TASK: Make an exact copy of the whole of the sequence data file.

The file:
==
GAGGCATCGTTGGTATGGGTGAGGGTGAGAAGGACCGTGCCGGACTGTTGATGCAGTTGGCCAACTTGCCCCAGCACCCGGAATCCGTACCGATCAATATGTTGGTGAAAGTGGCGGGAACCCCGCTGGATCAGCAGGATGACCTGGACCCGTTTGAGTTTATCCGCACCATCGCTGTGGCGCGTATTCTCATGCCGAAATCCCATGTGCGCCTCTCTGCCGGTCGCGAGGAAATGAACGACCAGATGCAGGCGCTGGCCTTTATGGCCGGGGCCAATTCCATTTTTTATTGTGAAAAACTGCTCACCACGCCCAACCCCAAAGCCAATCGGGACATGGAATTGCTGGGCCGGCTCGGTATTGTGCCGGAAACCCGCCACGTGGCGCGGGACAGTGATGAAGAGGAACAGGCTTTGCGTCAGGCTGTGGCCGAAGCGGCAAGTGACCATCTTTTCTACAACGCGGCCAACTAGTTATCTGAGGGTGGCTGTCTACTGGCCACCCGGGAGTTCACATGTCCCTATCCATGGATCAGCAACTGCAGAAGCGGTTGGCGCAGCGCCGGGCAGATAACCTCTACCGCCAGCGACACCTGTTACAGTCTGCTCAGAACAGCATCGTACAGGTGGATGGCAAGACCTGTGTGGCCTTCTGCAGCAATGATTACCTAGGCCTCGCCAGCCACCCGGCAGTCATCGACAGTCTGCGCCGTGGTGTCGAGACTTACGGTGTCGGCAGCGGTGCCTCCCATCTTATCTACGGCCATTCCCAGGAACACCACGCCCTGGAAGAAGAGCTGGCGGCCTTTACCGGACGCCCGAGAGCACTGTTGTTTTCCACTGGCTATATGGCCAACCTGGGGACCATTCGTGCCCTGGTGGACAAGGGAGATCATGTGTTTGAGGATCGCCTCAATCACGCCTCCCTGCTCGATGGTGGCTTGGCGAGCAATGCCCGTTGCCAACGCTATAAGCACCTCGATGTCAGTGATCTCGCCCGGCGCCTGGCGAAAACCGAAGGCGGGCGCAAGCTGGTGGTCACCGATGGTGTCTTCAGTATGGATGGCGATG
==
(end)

GAGGCATCGTTGGTATGGGTGAGGGTGAGAAGGACCGTGCCGGACTGTTGATGCAGTTGGCCAACTTGCCCCAGCACCCGGAATCCGTACCGATCAATATGTTGGTGAAAGTGGCGGGAACCCCGCTGGATCAGCAGGATGACCTGGACCCGTTTGAGTTTATCCGCACCATCGCTGTGGCGCGTATTCTCATGCCGAAATCCCATGTGCGCCTCTCTGCCGGTCGCGAGGAAATGAACGACCAGATGCAGGCGCTGGCCTTTATGGCCGGGGCCAATTCCATTTTTTATTGTGAAAAACTGCTCACCACGCCCAACCCCAAAGCCAATCGGGACATGGAATTGCTGGGCCGGCTCGGTATTGTGCCGGAAACCCGCCACGTGGCGCGGGACAGTGATGAAGAGGAACAGGCTTTGCGTCAGGCTGTGGCCGAAGCGGCAAGTGACCATCTTTTCTACAACGCGGCCAACTAGTTATCTGAGGGTGGCTGTCTACTGGCCACCCGGGAGTTCACATGTCCCTATCCATGGATCAGCAACTGCAGAAGCGGTTGGCGCAGCGCCGGGCAGATAACCTCTACCGCCAGCGACACCTGTTACAGTCTGCTCAGAACAGCATCGTACAGGTGGATGGCAAGACCTGTGTGGCCTTCTGCAGCAATGATTACCTAGGCCTCGCCAGCCACCCGGCAGTCATCGACAGTCTGCGCCGTGGTGTCGAGACTTACGGTGTCGGCAGCGGTGCCTCCCATCTTATCTACGGCCATTCCCAGGAACACCACGCCCTGGAAGAAGAGCTGGCGGCCTTTACCGGACGCCCGAGAGCACTGTTGTTTTCCACTGGCTATATGGCCAACCTGGGGACCATTCGTGCCCTGGTGGACAAGGGAGATCATGTGTTTGAGGATCGCCTCAATCACGCCTCCCTGCTCGATGGTGGCTTGGCGAGCAATGCCCGTTGCCAACGCTATAAGCACCTCGATGTCAGTGATCTCGCCCGGCGCCTGGCGAAAACCGAAGGCGGGCGCAAGCTGGTGGTCACCGATGGTGTCTTCAGTATGGATGGCGATG